The summer of 2015 presented the dilemma that NXT encounters routinely. As they grew to the point of selling out the Barclays Center, it was the same summer that Charlotte Flair, Sasha Banks, and Becky Lynch received their main roster call-ups. Since that time, it’s become an arms race for NXT to load the deck, the result being an embarrassment of riches when you consider the talent working out of the Performance Center and under contract while NXT is limited by a one-hour weekly show.

Tonight, they return to the Barclays Center for the fourth consecutive year with an incredible card on-paper. The industry has changed greatly since 2015 with NXT at the center of the WWE’s international expansion plans with the hope of satellite promotions throughout the world under that banner. Up first is the NXT UK experiment, which just completed their first set of television tapings for a yet-to-be-announced date and home.

We will have an NXT review show late tonight with Braden Herrington and Davie Portman joining me for a full recap. Davie is attending the show live at the Barclays Center so he will provide live notes as well.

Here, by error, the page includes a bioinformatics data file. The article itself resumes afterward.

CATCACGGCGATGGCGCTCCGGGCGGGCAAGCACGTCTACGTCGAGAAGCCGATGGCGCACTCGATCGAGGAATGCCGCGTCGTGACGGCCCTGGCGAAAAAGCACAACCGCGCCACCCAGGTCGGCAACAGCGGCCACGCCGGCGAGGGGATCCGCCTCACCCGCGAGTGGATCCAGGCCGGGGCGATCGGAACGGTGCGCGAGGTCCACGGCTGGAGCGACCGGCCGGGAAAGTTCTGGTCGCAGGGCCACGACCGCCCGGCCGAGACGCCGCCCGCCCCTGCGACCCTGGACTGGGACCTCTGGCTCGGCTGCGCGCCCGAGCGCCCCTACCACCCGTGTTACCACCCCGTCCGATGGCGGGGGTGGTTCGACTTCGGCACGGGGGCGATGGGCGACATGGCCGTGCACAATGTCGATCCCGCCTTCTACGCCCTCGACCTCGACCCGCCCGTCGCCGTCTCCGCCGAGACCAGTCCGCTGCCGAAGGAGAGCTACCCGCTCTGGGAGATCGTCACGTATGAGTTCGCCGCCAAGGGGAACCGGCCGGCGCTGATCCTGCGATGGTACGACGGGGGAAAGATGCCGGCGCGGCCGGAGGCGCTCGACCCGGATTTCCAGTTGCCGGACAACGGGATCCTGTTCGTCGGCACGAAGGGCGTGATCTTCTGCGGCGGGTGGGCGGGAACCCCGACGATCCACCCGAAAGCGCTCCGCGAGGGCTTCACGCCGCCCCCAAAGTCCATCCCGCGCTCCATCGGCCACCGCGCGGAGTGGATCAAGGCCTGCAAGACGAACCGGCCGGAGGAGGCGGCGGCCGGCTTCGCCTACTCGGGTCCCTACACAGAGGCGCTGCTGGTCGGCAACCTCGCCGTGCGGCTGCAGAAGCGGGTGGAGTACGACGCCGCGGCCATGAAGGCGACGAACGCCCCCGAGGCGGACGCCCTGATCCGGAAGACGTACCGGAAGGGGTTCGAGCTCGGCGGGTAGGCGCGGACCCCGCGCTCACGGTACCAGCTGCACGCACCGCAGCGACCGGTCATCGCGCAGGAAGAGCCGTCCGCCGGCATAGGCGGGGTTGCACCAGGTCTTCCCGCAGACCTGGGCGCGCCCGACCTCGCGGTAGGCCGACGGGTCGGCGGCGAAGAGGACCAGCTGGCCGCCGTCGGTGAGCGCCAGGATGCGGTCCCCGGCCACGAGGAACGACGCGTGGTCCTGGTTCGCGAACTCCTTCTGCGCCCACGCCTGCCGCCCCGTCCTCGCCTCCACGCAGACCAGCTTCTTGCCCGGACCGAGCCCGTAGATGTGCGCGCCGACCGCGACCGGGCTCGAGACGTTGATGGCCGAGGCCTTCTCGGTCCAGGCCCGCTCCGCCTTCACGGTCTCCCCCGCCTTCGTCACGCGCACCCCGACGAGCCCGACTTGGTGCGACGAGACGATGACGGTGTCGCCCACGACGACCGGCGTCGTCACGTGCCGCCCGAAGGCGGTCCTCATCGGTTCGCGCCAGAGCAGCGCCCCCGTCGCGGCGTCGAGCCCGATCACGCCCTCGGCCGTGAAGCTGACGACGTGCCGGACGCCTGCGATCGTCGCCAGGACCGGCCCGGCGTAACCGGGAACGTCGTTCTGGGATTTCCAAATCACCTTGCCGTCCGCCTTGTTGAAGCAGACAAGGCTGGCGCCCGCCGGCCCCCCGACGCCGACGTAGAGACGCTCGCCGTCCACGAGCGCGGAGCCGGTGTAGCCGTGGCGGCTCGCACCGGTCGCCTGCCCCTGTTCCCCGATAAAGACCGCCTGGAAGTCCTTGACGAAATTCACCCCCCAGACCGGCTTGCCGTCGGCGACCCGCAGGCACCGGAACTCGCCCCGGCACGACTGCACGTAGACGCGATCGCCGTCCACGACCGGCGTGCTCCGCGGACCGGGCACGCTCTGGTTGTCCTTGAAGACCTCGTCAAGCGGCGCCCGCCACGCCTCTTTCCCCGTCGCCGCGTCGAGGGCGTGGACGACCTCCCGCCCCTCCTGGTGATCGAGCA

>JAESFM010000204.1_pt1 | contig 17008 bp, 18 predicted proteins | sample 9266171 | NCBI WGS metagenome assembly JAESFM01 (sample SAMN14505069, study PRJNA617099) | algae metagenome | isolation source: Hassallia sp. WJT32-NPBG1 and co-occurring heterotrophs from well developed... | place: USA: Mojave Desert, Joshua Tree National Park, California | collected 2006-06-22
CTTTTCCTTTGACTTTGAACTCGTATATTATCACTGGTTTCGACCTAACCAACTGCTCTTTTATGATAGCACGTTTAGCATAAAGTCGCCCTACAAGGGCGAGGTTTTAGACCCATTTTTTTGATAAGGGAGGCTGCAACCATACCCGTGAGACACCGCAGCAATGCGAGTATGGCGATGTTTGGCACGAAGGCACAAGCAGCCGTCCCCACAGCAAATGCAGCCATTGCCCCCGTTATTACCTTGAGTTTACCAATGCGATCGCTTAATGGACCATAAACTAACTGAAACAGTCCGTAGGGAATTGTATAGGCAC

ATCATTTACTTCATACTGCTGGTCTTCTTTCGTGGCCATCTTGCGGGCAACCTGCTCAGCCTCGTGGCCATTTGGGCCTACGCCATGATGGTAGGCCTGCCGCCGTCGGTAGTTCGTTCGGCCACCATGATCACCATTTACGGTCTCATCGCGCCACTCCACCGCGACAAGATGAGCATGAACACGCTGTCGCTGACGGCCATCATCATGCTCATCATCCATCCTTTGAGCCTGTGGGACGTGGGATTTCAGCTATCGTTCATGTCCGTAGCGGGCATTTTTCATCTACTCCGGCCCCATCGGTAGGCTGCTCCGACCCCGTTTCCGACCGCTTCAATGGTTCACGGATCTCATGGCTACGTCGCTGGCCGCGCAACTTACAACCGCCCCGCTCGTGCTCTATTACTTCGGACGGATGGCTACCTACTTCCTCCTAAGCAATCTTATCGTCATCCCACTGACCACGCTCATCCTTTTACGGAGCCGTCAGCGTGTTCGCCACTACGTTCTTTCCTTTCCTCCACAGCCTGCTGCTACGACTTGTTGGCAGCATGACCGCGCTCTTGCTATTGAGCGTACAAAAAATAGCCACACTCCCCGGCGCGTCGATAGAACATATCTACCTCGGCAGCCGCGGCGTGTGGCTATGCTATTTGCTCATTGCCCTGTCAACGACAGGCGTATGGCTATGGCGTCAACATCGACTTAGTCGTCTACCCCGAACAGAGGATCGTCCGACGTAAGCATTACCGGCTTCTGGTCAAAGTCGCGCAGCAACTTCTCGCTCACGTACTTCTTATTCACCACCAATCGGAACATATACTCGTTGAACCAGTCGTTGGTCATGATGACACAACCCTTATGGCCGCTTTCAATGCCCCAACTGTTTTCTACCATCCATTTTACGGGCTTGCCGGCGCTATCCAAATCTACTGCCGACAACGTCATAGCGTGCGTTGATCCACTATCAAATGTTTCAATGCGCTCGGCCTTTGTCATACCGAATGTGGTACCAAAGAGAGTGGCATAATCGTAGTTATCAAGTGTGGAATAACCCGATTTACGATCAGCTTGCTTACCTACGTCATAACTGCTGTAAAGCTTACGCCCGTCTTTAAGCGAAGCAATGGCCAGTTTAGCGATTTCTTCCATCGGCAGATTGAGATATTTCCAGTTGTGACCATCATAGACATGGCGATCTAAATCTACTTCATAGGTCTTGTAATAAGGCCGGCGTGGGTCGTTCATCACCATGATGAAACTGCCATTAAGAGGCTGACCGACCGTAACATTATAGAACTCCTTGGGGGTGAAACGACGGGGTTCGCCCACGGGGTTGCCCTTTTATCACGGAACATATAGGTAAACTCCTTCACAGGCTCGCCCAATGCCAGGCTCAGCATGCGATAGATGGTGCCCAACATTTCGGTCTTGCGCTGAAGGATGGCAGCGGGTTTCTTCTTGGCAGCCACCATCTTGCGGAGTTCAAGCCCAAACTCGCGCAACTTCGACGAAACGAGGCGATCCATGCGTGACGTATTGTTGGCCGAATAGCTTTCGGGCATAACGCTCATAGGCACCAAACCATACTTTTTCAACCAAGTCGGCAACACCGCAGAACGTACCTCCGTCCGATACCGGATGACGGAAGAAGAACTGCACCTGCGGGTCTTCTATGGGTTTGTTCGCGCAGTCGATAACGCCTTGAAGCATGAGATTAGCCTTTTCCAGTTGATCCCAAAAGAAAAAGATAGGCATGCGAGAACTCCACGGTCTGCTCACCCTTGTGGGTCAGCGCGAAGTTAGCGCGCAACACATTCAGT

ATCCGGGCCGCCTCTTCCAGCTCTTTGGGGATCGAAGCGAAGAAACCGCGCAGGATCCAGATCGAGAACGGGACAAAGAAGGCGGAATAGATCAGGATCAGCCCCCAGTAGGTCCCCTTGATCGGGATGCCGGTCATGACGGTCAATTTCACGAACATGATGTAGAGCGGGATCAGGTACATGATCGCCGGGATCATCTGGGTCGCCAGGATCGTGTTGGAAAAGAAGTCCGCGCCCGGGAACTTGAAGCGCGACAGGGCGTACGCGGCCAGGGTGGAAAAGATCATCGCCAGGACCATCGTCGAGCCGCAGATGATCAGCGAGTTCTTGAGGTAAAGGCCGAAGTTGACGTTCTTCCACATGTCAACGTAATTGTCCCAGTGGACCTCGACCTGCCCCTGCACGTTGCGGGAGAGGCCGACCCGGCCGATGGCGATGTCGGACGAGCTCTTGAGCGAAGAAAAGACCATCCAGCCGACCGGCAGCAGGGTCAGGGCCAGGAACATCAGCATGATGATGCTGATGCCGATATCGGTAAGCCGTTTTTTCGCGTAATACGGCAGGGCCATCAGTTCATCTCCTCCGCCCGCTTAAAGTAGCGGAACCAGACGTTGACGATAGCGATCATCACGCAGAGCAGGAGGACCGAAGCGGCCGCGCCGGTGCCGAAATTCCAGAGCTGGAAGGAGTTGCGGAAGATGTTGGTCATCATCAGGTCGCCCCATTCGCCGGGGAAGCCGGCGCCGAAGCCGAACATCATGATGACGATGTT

Below is a preview of tonight’s TakeOver card, which begins with a pre-show at 6 pm Eastern followed by the main show at 7 pm on the WWE Network.



It’s been one of the hottest feuds of 2018 with two phenomenal matches already this year. This was not the original plan for the main event, but an injury to Aleister Black has forced the initial three-way into the third singles match of 2018 for Ciampa and Gargano. In one way, it was unfortunate timing, on the other, it was luck that they opted to have Black lose the title to Ciampa on television rather than save it for this show.